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Translated by Rev. Canon Roberts
Book IV Chapter 37: The seizure of Capua -- War with the Volscians.[423 BC]
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The consuls elected were Gaius Sempronius Atratinus and Quintus Fabius Vibulanus.|
There is recorded under this year an incident which occurred in a foreign country, but still important enough to be mentioned, namely, the capture of Volturnus, an Etruscan city, now called Capua, by the Samnites. It is said to have been called Capua from their general, but it is more probable that it was so called from its situation in a champaign country campus). It was after the Etruscans, weakened by a long war, had granted them a joint occupancy of the city and its territory that they seized it. During a festival, whilst the old inhabitants were overcome with wine and sleep, the new settlers attacked them in the night and massacred them.
After the proceedings described in the last chapter, the above-named consuls entered on office in the middle of December. By this time intelligence as to the imminence of a Volscian war had been received not only from those who had been sent to investigate, but also from the Latins and Hernicans, whose envoys reported that the Volscians were devoting greater energy than they had ever done before to the selection of their generals and the levying of their forces. The general cry amongst them was that either they must consign all thoughts of war to eternal oblivion and submit to the yoke, or else they must in courage, endurance, and military skill be a match for those with whom they were fighting for supremacy.
These reports were anything but groundless, but not only did the senate treat them with comparative indifference, but Gaius Sempronius, to whom that field of operations had fallen, imagined that as he was leading the troops of a victorious people against those whom they had vanquished, the fortune of war could never change. Trusting to this, he displayed such rashness and negligence in all his measures that there was more of the Roman discipline in the Volscian army than there was in the Roman army itself.
As often happens, fortune waited upon desert. In the very first battle Sempronius made his dispositions without plan or forethought, the fighting line was not strengthened by reserves, nor were the cavalry placed in a suitable position. The war-cries were the first indication as to how the action was going; that of the enemy was more animated and sustained; on the side of the Romans the irregular, intermittent shout, growing feebler at each repetition, betrayed their waning courage. Hearing this, the enemy attacked with greater vigour, pushed with their shields and brandished their swords. On the other side their helmets drooped as the men looked round for supports; men wavered and faltered and crowded together for mutual protection; at one moment the standards while holding their ground were abandoned by the front rank the next they retreated between their respective maniples(1). As yet there was no actual flight, no decided victory. The Romans were defending themselves rather than fighting, the Volscians were advancing, forcing back their line; they saw more Romans slain than flying.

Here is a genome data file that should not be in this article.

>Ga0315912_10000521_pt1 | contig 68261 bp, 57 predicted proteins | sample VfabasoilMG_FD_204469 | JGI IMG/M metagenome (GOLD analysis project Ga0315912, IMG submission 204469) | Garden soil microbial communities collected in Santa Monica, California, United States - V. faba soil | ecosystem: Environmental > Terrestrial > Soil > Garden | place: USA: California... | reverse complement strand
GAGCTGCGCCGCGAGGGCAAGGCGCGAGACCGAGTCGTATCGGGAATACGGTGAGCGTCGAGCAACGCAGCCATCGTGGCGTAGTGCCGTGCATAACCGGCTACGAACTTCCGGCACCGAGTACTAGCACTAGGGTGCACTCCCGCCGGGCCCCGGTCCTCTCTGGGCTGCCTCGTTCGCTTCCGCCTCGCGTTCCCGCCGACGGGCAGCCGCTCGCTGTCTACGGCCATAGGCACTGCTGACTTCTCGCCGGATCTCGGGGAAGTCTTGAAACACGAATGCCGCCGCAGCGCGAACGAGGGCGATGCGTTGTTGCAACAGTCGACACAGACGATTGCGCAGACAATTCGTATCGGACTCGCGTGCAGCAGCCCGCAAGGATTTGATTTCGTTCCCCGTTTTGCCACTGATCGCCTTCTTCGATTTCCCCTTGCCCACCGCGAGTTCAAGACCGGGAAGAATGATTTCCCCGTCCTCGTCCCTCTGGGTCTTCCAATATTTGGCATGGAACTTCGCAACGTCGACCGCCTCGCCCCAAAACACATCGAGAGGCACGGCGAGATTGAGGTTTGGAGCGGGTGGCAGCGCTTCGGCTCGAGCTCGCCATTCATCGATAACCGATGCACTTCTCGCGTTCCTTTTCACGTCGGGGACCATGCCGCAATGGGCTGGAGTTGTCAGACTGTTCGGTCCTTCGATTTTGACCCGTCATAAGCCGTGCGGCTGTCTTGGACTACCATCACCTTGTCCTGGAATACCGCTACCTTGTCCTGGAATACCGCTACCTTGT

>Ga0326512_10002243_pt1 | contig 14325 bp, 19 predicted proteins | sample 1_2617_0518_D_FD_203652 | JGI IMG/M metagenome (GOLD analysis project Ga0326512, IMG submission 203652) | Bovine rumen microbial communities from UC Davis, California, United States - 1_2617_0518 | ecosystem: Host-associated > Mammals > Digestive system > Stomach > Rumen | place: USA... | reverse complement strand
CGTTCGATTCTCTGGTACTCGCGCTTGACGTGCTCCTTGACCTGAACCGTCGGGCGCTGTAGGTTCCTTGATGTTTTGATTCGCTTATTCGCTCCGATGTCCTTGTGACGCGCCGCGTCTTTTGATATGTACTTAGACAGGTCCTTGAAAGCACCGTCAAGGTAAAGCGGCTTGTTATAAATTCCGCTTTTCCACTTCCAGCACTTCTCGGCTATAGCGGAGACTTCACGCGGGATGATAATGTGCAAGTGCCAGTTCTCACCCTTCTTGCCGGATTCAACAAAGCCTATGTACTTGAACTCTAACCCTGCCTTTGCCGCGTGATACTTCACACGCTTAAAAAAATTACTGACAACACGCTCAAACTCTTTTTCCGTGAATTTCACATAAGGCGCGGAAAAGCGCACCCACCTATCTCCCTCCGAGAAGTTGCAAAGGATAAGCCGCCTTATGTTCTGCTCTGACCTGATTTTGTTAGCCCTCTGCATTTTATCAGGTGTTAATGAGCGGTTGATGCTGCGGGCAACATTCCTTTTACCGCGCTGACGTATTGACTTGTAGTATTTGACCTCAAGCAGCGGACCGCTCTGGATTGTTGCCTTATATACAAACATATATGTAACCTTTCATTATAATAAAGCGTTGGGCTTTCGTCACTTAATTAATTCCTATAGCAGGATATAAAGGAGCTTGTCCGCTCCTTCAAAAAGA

(1). The standard-bearers were posted immediately behind the front line; when this was forced back they retired to the rear of the maniples immediately behind them.
Event: War with the Volscians
|Creati consules sunt C. Sempronius Atratinus Q. Fabius Vibulanus. Peregrina res, sed memoria digna traditur eo anno facta, volturnum, Etruscorum urbem, quae nunc Capua est, ab Samnitibus captam, Capuamque ab duce eorum Capye vel, quod propius vero est, a campestri agro appellatam. Cepere autem, prius bello fatigatis Etruscis, in societatem urbis agrorumque accepti, deinde festo die graues somno epulisque incolas veteres novi coloni nocturna caede adorti. His rebus actis, consules ii, quos diximus, idibus Decembribus magistratum occepere. Iam non solum qui ad id missi erant rettulerant imminere Volscum bellum, sed legati quoque ab Latinis et Hernicis nuntiabant non ante unquam Volscos nec ducibus legendis nec exercitui scribendo intentiores fuisse; volgo fremere aut in perpetuum arma bellumque obliuioni danda iugumque accipiendum, aut iis cum quibus de imperio certetur, nec virtute nec patientia nec disciplina rei militaris cedendum esse. Haud uana attulere; sed nec perinde patres moti sunt, et C. Sempronius cui ea prouincia sorti evenit tamquam constantissimae rei fortunae fretus, quod victoris populi adversus victos dux esset omnia temere ac neglegenter egit, adeo ut disciplinae Romanae plus in Volsco exercitu quam in Romano esset. Ergo fortuna, ut saepe alias, virtutem est secuta. Primo proelio, quod ab Sempronio incaute inconsulteque commissum est, non subsidiis firmata acie, non equite apte locato concursum est. Clamor indicium primum fuit quo res inclinatura esset, excitatior crebriorque ab hoste sublatus: ab Romanis dissonus, impar, segnius saepe iteratus prodidit pauorem animorum. Eo ferocior inlatus hostis urgere scutis, micare gladiis. Altera ex parte nutant circumspectantibus galeae, et incerti trepidant applicantque se turbae; signa nunc resistentia deseruntur ab antesignanis, nunc inter suos manipulos recipiuntur. Nondum fuga certa, nondum victoria erat; tegi magis Romanus quam pugnare; Volscus inferre signa, urgere aciem, plus caedis hostium videre quam fugae.|